FIG. 1 shows four bales of straw 20 installed in a ditch 22. Arrow F indicates a downstream direction of the stormwater run-off. Each bale 20 is anchored by stakes 24. The bales 20 are mashed together to minimize gaps therebetween, and are lashed together by wires 26. Loose straw 28 is wedged in the gaps to fill them. Whereas a geo-textile fabric 30 is optionally stapled to the bales 20, it is omitted for slopes of 2% or less, which is usually the case. The spacing between straw bale ditch checks 10 for slopes of 2% is every 100 feet (30 m) along the centerline of the ditch (not shown). The outer ends of the ditch check 10 are preferably higher than the middle to insure flow through or over the ditch check 10, and not around it. The purpose is to obstruct the flow of water and allow the deposit of sediment on the upstream side.

The stated maintenance program for straw bale ditch checks includes removal of sediment deposits after each storm event. Also, sediment deposits must be removed when they reach approximately one-half the height of the barrier. The straw bale ditch check is maintained for the duration of time that the upstream land area is disturbed, and afterwards until seeding and mulching operations produce sufficient ground cover to protect the disturbed area from erosion.

As shown by FIG. 4, a rock ditch check 12 is created from 2 inch×3 inch (5.1 cm ×7.6 cm) clean gravel 32, wherein 100% passes through a 3 inch grate and 95% is retained on a 2 inch grate. The gravel 32 is sloped on both the upstream and downstream surfaces 34 at a 2 to 1 slope. The height at the middle is limited to 2 feet (61 cm), and the outer lateral edges are approximately 6 inches (15 cm) higher in elevation to insure flow through and over the gravel barrier 12, but not around. The rock ditch check 12 shall be checked for sediment accumulation after each significant rainfall. Sediment shall be removed when it reaches one-half of the original height or before. Regular inspections shall insure that the center of the rock ditch check is lower than the edges. Erosion caused by high flows around the edges shall be corrected immediately. The rock ditch check shall remain in place until ground cover has sufficiently protected the relevant disturbed areas. After removal, the area beneath the rock ditch check shall be seeded and mulched immediately.

In FIG. 5, a silt fence ditch check 14 is shown installed across a ditch. The minimum height is 25 inches (64 cm) at the center. The fence 14 is supported by steel T-posts 36 or equivalents, at no more than 5 foot (1.5 m) spacing. The bottom of the ditch is trenched, and the fabric 38 is folded into the trench 40 and covered to a depth of between 6 and 12 inches (15 and 30 cm). Closer spacing, greater embedment depth and/or wider posts are used as necessary to insure adequate resistance to applied loads. A typical fabric is disclosed by U.S. Pat. No. 5,108,224--Cabaniss et al. The silt fence ditch check 14 shall be inspected immediately after each rainfall and at least daily during prolonged rainfall. Sediment shall be removed if the deposit approaches one-half the height of the fence, or else sooner. If required by heavy sediment loading in the fabric, a second silt fence shall be installed.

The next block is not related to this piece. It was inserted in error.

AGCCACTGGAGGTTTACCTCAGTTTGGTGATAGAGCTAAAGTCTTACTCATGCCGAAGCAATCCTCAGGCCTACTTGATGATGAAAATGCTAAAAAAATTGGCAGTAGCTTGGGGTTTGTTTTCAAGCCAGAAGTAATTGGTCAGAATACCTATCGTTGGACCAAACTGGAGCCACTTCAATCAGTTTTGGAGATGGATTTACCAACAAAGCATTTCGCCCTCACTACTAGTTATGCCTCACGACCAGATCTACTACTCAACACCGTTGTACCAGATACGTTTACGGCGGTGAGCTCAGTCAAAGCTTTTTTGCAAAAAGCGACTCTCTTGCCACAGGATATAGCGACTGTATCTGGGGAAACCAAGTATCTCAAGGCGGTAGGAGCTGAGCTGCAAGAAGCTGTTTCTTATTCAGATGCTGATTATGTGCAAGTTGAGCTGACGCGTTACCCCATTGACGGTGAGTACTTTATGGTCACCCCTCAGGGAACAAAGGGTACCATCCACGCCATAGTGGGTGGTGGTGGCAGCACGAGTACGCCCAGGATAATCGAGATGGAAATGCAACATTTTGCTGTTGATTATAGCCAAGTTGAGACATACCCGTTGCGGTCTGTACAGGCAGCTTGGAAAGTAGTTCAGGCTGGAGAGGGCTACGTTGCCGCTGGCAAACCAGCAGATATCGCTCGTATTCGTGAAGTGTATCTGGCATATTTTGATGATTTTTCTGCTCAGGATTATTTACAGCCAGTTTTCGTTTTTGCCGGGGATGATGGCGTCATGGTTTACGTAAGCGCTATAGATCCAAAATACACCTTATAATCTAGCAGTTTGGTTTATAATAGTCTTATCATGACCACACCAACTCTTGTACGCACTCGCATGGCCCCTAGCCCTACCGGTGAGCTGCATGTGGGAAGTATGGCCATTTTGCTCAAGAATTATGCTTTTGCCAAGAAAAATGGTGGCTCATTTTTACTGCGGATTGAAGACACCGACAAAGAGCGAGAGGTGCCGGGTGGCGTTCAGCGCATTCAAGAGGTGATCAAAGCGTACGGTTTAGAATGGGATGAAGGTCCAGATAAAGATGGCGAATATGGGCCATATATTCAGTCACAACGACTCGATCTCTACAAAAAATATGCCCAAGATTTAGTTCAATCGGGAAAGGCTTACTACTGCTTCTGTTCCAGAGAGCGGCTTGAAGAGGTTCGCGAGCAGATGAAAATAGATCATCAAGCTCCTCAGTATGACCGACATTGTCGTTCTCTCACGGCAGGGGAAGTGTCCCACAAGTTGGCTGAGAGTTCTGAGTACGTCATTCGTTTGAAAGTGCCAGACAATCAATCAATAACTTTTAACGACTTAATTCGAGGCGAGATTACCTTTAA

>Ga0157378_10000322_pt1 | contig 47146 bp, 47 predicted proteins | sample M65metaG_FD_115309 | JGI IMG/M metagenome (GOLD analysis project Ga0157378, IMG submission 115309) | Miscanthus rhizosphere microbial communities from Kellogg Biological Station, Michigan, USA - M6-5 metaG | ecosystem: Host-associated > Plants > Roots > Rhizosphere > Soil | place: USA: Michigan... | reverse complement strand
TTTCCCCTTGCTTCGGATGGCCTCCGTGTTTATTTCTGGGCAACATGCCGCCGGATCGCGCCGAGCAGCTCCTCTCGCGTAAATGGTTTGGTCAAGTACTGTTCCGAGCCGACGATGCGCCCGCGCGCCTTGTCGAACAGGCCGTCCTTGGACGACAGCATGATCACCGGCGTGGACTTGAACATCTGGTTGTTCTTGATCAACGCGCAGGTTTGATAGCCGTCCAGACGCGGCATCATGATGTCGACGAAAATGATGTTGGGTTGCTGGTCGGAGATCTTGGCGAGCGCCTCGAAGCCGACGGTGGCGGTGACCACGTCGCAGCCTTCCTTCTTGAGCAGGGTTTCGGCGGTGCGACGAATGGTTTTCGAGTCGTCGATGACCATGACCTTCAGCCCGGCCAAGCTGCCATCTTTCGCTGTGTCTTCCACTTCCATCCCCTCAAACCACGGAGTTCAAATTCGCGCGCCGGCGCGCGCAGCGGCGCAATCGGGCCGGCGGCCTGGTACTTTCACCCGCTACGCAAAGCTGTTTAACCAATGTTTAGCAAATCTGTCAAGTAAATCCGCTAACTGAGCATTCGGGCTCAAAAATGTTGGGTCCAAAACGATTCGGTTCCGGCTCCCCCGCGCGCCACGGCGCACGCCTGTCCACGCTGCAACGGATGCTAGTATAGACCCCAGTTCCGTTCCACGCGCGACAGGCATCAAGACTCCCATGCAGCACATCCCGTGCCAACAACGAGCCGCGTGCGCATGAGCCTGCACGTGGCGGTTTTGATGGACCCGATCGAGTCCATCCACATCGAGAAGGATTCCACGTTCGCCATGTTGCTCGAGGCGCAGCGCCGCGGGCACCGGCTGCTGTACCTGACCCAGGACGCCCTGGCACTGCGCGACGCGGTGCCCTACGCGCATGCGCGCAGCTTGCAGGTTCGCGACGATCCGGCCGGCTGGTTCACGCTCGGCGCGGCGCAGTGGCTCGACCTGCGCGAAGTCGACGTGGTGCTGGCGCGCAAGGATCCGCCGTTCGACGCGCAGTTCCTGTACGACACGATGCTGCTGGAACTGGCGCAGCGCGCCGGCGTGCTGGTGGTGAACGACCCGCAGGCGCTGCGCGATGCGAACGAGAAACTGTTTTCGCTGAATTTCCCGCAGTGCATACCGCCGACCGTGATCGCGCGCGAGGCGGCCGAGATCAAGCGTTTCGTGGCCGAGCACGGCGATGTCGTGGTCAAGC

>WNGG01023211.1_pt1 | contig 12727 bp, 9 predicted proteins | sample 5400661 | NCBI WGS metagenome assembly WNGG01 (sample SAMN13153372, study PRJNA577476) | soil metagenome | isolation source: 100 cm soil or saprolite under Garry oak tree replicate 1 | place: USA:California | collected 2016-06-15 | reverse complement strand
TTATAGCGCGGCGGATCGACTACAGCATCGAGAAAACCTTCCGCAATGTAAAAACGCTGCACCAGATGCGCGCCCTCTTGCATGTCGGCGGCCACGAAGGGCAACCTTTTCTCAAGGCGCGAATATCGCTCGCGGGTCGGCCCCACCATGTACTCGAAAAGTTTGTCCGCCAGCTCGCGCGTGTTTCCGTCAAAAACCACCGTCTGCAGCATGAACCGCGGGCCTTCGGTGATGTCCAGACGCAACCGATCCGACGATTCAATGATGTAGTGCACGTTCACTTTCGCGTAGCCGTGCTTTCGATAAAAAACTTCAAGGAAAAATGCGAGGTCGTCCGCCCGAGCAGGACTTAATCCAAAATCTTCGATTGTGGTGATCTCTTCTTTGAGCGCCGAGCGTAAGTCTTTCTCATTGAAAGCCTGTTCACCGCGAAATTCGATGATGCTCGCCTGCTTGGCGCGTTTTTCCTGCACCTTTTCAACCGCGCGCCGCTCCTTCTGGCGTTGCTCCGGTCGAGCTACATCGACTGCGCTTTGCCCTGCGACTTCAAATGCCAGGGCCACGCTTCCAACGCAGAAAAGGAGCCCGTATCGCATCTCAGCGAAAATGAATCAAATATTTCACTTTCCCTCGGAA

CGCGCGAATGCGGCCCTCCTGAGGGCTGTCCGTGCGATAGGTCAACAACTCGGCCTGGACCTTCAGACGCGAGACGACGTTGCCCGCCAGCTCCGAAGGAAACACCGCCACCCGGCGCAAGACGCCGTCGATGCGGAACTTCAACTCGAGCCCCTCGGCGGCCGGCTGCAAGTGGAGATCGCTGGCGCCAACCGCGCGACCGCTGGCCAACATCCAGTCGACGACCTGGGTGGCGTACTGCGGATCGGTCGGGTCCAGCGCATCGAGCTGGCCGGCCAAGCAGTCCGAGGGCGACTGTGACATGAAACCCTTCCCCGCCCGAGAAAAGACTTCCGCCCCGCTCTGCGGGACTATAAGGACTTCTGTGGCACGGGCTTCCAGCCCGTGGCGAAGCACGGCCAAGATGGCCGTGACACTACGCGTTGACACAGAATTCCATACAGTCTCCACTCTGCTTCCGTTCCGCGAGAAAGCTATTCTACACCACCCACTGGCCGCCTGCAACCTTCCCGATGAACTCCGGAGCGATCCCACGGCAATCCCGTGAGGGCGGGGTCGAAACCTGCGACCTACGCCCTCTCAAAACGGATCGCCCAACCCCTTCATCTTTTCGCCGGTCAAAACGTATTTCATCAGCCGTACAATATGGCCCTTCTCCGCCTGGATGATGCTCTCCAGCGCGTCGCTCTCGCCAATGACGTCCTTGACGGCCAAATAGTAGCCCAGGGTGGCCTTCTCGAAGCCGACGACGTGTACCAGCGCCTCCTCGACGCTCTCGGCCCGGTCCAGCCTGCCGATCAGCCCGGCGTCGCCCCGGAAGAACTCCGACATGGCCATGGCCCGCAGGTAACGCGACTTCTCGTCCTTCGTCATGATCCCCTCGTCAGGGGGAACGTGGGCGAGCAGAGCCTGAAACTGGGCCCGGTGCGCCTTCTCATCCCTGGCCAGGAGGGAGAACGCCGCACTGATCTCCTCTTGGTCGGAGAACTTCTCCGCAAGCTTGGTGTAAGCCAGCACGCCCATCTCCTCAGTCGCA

The foregoing thus details the different uses, maintenance schedules and inspection routines of the three varieties of ditch checks. Straw bale ditch checks are very common on highway construction projects. And with spacing typically at 100 feet (30 m) between straw bale ditch checks, a typical highway construction project deploys hundreds of them.

There are, however, shortcomings with the use and maintenance of straw bale ditch checks. In Missouri, contractors bid on average between $55.00 and $100.00 per installed ditch check. Whereas the materials used in the ditch check are economical, the installation, maintenance and repair is relatively costly. Dry bales of straw are relatively heavy and bulky, and require costly storage, transportation to the construction site, and labor in the field to accomplish installation in the mass quantities required.